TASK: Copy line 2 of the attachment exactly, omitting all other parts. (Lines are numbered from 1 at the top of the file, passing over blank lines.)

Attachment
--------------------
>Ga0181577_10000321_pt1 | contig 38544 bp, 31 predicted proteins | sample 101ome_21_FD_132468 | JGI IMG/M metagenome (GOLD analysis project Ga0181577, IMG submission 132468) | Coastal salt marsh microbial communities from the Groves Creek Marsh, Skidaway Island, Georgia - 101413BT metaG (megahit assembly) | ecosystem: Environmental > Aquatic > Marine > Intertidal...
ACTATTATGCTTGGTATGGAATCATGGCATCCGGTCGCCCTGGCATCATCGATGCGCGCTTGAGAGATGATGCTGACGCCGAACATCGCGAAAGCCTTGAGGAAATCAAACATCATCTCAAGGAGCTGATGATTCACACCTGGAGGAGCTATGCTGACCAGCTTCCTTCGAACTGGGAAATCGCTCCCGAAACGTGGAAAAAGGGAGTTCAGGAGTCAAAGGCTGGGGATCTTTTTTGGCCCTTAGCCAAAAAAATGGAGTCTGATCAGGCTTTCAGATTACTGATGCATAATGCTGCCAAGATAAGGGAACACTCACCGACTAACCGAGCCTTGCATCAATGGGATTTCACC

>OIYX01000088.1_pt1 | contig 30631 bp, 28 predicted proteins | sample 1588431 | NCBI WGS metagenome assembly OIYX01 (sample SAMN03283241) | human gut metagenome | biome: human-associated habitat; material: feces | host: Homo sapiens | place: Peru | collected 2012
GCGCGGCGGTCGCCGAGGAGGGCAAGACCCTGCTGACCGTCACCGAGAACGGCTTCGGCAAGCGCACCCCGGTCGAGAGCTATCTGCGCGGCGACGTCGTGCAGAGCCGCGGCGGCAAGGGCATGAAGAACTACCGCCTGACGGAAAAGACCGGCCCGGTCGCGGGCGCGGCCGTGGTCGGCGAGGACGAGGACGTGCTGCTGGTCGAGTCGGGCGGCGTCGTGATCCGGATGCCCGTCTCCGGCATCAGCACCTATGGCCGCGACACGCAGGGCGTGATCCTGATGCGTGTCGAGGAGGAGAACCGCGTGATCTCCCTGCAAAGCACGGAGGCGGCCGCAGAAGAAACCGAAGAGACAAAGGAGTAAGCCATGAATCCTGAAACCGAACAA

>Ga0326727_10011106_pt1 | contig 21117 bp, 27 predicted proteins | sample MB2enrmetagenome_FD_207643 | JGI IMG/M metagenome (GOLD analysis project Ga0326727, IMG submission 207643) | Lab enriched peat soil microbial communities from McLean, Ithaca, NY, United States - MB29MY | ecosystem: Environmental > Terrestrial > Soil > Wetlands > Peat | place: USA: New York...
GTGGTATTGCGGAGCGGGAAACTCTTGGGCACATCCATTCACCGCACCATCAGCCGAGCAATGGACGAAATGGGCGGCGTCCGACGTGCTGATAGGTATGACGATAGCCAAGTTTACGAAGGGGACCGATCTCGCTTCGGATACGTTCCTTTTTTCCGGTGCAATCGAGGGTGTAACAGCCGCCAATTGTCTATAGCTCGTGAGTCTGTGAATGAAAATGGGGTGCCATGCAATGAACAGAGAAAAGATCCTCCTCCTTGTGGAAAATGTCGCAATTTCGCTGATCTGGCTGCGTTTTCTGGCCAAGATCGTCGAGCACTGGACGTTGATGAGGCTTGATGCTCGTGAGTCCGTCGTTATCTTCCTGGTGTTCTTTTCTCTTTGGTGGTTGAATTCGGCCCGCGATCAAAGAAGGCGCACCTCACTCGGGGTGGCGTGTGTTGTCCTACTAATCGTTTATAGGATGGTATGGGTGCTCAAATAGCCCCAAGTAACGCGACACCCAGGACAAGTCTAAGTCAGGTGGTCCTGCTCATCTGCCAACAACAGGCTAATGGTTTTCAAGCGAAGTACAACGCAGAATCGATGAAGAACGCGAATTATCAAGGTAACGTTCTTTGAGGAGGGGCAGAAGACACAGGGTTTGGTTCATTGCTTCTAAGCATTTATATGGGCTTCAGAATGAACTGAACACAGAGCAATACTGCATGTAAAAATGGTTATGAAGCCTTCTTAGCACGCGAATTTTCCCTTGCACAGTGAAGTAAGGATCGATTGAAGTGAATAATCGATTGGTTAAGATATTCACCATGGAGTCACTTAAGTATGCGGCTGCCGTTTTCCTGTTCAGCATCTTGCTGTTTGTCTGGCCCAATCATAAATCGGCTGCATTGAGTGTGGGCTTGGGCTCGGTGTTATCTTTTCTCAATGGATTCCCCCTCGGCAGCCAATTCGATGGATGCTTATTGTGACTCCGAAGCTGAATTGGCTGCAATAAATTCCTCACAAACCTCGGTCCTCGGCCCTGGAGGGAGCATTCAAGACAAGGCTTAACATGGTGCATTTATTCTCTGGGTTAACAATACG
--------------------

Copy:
ACTATTATGCTTGGTATGGAATCATGGCATCCGGTCGCCCTGGCATCATCGATGCGCGCTTGAGAGATGATGCTGACGCCGAACATCGCGAAAGCCTTGAGGAAATCAAACATCATCTCAAGGAGCTGATGATTCACACCTGGAGGAGCTATGCTGACCAGCTTCCTTCGAACTGGGAAATCGCTCCCGAAACGTGGAAAAAGGGAGTTCAGGAGTCAAAGGCTGGGGATCTTTTTTGGCCCTTAGCCAAAAAAATGGAGTCTGATCAGGCTTTCAGATTACTGATGCATAATGCTGCCAAGATAAGGGAACACTCACCGACTAACCGAGCCTTGCATCAATGGGATTTCACC